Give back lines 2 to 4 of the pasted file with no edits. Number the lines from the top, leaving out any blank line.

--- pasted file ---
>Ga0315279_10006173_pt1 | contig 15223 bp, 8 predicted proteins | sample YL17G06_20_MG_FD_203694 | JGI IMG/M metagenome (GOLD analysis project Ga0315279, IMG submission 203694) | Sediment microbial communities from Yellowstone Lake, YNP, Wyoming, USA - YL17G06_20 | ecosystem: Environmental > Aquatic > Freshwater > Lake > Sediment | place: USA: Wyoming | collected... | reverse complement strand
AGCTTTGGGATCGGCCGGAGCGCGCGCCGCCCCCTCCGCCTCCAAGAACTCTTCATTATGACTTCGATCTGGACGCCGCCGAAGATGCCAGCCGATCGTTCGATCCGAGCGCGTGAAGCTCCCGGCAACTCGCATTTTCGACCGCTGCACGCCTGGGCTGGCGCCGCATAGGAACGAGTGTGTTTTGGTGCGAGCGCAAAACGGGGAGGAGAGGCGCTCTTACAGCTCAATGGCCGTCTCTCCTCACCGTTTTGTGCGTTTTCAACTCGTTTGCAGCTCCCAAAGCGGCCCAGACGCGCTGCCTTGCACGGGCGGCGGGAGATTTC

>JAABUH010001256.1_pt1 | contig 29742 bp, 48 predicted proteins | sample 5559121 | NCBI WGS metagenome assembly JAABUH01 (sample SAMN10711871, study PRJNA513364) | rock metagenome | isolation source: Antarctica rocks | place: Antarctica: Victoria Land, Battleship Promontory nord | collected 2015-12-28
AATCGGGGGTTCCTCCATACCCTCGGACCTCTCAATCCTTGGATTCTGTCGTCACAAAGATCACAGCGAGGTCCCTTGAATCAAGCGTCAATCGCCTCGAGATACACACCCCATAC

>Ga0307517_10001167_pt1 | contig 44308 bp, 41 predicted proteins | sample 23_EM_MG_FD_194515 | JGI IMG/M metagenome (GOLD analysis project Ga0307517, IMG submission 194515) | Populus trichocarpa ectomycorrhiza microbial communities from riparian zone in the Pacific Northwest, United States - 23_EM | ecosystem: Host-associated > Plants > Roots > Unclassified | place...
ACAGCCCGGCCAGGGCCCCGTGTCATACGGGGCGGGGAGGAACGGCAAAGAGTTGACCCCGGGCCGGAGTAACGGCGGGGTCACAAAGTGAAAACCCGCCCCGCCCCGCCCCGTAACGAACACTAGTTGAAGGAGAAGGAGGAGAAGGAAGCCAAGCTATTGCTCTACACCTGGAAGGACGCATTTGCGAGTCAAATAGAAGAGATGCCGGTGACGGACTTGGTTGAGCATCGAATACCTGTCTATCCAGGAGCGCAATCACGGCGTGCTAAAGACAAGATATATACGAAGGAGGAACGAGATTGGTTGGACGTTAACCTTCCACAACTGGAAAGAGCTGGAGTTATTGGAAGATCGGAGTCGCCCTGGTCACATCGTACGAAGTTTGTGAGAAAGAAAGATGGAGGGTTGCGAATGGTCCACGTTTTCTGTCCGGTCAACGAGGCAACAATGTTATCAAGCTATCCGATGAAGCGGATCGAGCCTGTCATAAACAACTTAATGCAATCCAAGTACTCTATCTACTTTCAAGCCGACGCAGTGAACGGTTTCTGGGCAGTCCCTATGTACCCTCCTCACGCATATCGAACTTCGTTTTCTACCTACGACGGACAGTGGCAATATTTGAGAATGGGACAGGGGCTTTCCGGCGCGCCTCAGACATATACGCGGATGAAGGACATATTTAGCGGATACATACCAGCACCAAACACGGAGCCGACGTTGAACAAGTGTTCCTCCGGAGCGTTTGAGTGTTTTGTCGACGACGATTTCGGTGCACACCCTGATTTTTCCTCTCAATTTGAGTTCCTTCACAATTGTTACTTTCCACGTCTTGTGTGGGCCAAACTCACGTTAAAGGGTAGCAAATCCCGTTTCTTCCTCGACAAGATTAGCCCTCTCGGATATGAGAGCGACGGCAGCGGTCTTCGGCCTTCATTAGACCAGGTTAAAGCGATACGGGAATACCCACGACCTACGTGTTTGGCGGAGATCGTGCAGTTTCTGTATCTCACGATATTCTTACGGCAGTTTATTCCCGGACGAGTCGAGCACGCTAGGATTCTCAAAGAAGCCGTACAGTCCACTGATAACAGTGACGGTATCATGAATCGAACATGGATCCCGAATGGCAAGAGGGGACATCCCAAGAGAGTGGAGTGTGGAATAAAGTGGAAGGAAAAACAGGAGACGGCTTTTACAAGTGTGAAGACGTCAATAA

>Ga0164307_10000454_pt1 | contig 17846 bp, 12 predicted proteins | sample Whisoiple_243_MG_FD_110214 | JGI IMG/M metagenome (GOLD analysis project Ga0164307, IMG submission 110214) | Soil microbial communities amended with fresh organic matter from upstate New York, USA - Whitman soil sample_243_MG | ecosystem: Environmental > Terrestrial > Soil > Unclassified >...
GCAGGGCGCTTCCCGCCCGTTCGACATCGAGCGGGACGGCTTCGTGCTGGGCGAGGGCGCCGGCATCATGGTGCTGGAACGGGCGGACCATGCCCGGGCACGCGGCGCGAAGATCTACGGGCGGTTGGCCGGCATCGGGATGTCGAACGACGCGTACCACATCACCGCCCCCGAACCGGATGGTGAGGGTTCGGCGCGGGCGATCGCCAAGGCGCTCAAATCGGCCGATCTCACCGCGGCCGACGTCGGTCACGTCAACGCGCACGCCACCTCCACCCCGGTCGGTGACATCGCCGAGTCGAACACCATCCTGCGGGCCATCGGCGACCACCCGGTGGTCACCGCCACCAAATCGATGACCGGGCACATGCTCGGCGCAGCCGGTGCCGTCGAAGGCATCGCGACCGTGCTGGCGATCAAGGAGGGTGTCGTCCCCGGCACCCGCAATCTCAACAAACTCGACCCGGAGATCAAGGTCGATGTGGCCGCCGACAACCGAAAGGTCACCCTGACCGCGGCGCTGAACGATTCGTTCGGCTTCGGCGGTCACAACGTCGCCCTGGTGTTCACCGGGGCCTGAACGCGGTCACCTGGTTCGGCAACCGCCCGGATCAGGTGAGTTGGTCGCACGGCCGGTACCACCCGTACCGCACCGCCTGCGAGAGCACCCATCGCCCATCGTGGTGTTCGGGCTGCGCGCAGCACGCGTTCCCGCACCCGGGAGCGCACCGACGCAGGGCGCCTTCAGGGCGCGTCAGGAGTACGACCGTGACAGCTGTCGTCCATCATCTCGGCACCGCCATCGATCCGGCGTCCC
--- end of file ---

AGCTTTGGGATCGGCCGGAGCGCGCGCCGCCCCCTCCGCCTCCAAGAACTCTTCATTATGACTTCGATCTGGACGCCGCCGAAGATGCCAGCCGATCGTTCGATCCGAGCGCGTGAAGCTCCCGGCAACTCGCATTTTCGACCGCTGCACGCCTGGGCTGGCGCCGCATAGGAACGAGTGTGTTTTGGTGCGAGCGCAAAACGGGGAGGAGAGGCGCTCTTACAGCTCAATGGCCGTCTCTCCTCACCGTTTTGTGCGTTTTCAACTCGTTTGCAGCTCCCAAAGCGGCCCAGACGCGCTGCCTTGCACGGGCGGCGGGAGATTTC

>JAABUH010001256.1_pt1 | contig 29742 bp, 48 predicted proteins | sample 5559121 | NCBI WGS metagenome assembly JAABUH01 (sample SAMN10711871, study PRJNA513364) | rock metagenome | isolation source: Antarctica rocks | place: Antarctica: Victoria Land, Battleship Promontory nord | collected 2015-12-28
AATCGGGGGTTCCTCCATACCCTCGGACCTCTCAATCCTTGGATTCTGTCGTCACAAAGATCACAGCGAGGTCCCTTGAATCAAGCGTCAATCGCCTCGAGATACACACCCCATAC